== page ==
Monday, October 27, 2014

Domestication Syndrome and Neural Crest Cells

How do you take this guy ... and make this guy?

The traits that make them different are their eyes, ear cartilage, fur color, jaw shape and temperament. Scientists have discovered that all five traits are directly controlled by one small cadre of cells (called the neural crest) that tell these parts of the body how to grow.  And because these traits are pre-packaged in one bundle,  if one changes, they all do.   

Mild neural crest cell defincies create weakened ear and tail cartilage,
reduced brain, jaw and muzzle size,  pigment change,
and adrenal changes reducing fearfulness.

An article in the journal Genetics outlines this theory and scientists are confident, that when tested, it will account for the mystery of domestication. 

From Science Daily (July 14, 2014): More than 140 years ago, Charles Darwin noticed something peculiar about domesticated mammals. Compared to their wild ancestors, domestic species are more tame, and they also tend to display a suite of other characteristic features, including floppier ears, patches of white fur, and more juvenile faces with smaller jaws. Since Darwin's observations, the explanation for this pattern has proved elusive, but now, in a Perspectives article published in the journal Genetics, a new hypothesis has been proposed that could explain why breeding for tameness causes changes in such diverse traits.   The underlying link between these features could be the group of embryonic stem cells called the neural crest, suggest the authors. Although this proposal has not yet been tested, it is the first unified hypothesis that connects several components of the "domestication syndrome." It not only applies to mammals like dogs, foxes, pigs, horses, sheep and rabbits, but it may even explain similar changes in domesticated birds and fish."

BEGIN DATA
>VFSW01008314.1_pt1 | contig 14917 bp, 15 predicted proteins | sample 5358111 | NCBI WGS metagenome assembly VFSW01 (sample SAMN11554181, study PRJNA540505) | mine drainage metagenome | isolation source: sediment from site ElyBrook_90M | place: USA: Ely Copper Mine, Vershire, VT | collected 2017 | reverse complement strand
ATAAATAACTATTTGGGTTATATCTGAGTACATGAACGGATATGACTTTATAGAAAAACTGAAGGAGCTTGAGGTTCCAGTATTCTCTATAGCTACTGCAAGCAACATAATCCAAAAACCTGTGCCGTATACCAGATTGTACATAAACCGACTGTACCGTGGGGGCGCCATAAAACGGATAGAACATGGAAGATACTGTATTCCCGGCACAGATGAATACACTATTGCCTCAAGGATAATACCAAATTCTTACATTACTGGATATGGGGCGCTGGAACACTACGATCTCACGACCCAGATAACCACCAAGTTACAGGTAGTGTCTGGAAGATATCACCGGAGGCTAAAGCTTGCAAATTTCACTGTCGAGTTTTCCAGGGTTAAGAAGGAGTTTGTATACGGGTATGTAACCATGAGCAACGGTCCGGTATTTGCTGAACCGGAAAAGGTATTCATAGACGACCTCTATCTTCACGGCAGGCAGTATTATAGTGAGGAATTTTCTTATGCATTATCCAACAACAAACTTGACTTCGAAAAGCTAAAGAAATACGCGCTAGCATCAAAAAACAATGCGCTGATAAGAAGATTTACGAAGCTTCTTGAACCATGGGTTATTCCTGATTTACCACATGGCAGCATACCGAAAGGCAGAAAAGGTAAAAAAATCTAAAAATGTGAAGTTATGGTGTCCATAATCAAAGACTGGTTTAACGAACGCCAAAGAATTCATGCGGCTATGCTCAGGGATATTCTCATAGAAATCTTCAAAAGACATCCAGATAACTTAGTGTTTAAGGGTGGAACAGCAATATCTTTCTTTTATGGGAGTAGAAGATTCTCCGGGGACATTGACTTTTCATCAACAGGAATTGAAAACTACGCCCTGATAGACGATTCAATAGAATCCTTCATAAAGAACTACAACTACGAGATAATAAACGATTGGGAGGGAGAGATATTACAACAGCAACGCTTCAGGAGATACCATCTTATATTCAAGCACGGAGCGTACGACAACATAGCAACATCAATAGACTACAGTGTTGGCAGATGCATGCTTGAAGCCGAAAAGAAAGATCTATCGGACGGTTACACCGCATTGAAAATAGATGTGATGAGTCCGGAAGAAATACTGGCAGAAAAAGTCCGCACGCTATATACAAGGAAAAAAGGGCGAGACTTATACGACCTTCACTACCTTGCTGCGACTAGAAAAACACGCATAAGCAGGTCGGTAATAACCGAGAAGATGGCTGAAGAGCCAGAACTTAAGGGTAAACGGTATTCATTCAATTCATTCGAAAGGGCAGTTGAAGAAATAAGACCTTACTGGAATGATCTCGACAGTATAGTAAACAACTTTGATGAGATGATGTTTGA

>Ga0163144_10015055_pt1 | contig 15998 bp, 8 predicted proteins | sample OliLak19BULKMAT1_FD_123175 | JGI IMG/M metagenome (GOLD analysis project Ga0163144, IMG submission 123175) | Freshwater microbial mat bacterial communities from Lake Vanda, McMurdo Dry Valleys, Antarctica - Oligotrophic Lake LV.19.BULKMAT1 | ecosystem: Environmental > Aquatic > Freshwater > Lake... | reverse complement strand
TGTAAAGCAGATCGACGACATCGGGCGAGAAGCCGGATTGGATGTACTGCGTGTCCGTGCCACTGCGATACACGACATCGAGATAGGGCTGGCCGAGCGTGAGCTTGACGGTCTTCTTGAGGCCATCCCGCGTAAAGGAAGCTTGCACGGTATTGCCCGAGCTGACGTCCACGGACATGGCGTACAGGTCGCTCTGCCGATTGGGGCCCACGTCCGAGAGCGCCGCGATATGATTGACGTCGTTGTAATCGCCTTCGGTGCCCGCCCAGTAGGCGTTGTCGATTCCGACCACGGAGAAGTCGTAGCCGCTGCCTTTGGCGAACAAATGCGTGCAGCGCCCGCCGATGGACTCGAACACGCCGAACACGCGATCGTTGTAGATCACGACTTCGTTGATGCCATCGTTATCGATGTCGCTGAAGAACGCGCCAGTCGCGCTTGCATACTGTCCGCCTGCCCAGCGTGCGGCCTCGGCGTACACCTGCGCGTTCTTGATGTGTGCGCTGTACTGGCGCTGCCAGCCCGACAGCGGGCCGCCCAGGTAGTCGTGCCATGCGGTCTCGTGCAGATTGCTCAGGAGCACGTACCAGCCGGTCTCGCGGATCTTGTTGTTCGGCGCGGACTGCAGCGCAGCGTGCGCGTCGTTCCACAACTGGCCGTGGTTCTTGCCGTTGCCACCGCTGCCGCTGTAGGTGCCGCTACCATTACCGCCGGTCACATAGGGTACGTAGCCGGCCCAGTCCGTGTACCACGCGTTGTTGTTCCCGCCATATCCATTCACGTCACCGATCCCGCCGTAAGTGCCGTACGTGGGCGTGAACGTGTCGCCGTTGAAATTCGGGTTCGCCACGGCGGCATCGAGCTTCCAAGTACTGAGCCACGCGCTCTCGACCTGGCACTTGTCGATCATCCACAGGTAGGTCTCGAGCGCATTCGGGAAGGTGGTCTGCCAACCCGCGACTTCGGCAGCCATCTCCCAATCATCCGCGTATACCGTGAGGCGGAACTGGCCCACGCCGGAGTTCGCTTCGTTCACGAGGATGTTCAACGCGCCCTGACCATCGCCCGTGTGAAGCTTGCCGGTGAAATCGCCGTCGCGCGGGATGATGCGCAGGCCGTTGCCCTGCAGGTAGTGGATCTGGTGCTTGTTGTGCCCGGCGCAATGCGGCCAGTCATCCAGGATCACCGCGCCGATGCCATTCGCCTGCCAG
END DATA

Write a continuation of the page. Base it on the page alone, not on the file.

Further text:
This would explain the curious outcome of the fox-farm project. Foxes are by nature aggressive and fearful.  Biologists began to breed only the least aggressive and most docile.  In about twenty generations they ended up with foxes that were piebald (spotted), some with floppy ears, curly tails, and shorter legs.
Coat color, ear and tail cartilage, and pigment were affected when biologists
created a population of silver foxes with docile temperaments.


  1. Interesting post and a fascinating experiment with the foxes......incidently a colleague has recently acquired two fox pups, brother and sister as part of a fox pup rescue program....very strict housing and containment rules apply....but they are blending into the household well, cuddling up to the adult female greyhound, who at first was a bit spooked, but now has taken to her 'aunty' role without too much fuss......

  2. That fox almost looks like my new pup, lol. I got another border collie, and he is a smart little guy and full of energy.